My interview is complete, I am very happy with my SAT and doubt it can go up at all, I am happy with all my essays, my survey portion is complete, I don't think my extracurriculars will change at this point, and I'm about to take my PFA and don't think I would do better (besides maybe 5-10 points) on it in a few months from now. Am I correct in thinking it would likely be best to submit my application for the first board?

    Thank you so much.
     
  14. Padre101

    Padre101 Parent

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    And while someone answers these questions, can someone explain when DODMERBs comes into play in the AROTC application process? Thank you.
     
  15. Dckc88

    Dckc88 Member

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    The early board gives the least amount of scholarships, typically the number thrown around is about 300. That is out of 2500 plus total. The majority of the scholarships are given the 2nd and 3rd boards. The main reason for waiting would be to get max points on an interview, for example if an ACT/SAT would be under the max points (1100 SAT/24 ACT), then an applicant would want to wait to do their interview until after the scores from the October test came back. If all you are waiting on is your PFT score, the you can always try to take it again right before the deadline and submit it.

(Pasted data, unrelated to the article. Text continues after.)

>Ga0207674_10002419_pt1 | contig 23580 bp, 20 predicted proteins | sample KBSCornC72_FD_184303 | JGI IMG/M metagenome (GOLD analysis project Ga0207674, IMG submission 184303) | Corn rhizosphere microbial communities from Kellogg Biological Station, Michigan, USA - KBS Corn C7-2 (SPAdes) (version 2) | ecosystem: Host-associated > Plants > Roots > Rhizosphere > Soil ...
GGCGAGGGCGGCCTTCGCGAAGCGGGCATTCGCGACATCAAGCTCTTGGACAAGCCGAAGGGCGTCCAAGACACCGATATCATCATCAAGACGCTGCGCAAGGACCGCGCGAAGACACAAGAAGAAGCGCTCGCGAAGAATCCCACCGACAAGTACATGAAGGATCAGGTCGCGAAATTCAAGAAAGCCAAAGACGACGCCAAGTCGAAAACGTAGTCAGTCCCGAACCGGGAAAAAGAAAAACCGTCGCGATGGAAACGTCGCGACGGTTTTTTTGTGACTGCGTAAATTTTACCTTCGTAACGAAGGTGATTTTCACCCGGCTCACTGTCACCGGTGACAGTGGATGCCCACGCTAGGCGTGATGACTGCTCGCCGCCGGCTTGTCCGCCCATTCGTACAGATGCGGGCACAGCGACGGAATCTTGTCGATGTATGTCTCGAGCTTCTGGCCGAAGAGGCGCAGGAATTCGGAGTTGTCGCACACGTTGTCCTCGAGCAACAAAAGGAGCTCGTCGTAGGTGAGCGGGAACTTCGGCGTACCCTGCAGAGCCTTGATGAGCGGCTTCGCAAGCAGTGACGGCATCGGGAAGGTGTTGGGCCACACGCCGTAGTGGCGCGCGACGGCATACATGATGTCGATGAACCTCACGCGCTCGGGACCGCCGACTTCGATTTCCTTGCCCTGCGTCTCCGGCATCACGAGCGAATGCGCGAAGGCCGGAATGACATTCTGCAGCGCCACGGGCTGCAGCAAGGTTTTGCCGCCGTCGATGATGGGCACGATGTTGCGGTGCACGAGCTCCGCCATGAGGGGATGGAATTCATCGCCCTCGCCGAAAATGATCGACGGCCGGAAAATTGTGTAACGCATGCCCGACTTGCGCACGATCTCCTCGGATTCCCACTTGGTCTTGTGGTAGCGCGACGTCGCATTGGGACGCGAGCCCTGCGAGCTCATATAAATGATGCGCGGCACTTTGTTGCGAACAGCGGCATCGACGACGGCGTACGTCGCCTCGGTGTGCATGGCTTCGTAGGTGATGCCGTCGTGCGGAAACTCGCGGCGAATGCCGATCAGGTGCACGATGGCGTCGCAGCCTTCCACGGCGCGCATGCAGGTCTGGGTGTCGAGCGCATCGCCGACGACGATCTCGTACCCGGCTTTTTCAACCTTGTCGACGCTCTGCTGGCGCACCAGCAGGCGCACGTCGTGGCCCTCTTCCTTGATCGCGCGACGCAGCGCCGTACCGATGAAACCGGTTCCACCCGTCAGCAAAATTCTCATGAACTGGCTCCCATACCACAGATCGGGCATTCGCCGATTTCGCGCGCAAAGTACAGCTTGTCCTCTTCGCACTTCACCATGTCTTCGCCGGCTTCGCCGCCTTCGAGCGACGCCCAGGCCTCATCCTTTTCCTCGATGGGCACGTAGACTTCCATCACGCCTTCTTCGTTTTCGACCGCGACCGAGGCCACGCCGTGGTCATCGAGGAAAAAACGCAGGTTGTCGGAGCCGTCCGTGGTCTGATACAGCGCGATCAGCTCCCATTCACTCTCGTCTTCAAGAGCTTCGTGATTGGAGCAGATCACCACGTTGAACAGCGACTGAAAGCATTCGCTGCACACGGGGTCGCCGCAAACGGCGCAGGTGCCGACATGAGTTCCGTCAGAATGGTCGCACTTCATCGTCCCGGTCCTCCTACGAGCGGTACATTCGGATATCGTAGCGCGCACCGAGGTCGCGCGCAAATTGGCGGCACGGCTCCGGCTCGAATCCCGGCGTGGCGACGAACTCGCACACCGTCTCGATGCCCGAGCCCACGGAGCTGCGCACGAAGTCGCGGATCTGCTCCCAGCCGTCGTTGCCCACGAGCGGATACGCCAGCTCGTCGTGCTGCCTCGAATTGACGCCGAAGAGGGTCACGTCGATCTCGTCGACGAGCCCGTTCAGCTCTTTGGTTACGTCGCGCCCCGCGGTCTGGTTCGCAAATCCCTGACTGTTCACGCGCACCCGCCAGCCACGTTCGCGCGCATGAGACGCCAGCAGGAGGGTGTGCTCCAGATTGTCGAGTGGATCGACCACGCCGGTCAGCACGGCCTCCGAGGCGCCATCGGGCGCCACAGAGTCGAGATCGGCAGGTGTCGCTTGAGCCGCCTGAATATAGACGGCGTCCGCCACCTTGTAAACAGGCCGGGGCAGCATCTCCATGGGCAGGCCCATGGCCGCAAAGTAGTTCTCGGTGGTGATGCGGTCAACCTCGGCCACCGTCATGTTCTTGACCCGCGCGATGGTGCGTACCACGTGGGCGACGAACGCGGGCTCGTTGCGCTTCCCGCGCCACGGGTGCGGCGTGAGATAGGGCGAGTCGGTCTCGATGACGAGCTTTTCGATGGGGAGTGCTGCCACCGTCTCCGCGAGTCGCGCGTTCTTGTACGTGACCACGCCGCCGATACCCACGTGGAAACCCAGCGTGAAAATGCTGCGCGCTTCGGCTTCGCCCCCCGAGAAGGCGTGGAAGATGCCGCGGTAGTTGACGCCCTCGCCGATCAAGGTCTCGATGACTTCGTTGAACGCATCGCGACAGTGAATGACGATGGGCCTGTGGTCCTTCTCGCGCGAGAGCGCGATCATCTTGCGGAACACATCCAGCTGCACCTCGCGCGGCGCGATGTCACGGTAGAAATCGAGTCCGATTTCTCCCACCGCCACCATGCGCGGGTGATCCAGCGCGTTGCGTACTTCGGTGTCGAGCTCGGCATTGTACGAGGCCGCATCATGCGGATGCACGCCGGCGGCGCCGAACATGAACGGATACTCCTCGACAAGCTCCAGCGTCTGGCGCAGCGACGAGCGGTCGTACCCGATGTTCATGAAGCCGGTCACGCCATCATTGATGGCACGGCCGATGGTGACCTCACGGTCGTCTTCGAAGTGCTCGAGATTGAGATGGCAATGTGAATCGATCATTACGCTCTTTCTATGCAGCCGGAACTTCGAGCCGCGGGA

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  16. Dckc88

    Dckc88 Member

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    For ROTC, if a scholarship is awarded, then you will be scheduled for your DODMERB exam.
     
  17. bfhsj

    bfhsj 4-Year AROTC Scholarship Recipient

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    Ah that makes sense, thank you.

    Are all 300 of those scholarships from the first board 4-year?

    Also, is it possible to submit a higher PFT score after being boarded by the first board?
     
  18. Dckc88

    Dckc88 Member

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    No, each applicant can only be boarded once, then you stay on the list through the future boards if not awarded a scholarship. You can submit test score or transcripts but I am not sure how much that impacts the score. Hopefully there are those more knowledgable that will chime in.

    Yes the first board tend to be 4 year, 2nd board is still a good chunk of 4 year but a lot of 3 year and 3rd board is primarily 3 year. My daughter received a 3 year last board last year and chose a school that gave 4 year room and board scholarships to all ROTC national scholarship recipients, even 3 year.
     
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  19. AJC

    AJC Member

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    The Norwich class of 2020 has 65 AROTC scholarships, 16 of which are 4 year.
    The ROO indicated that the trend will be towards more 3 year.
    The first year (non-scholarship) is considered a "validation" year.
     
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  20. Longhaul

    Longhaul Member

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    I lurk here daily. This thread has been extremely enlightening to me.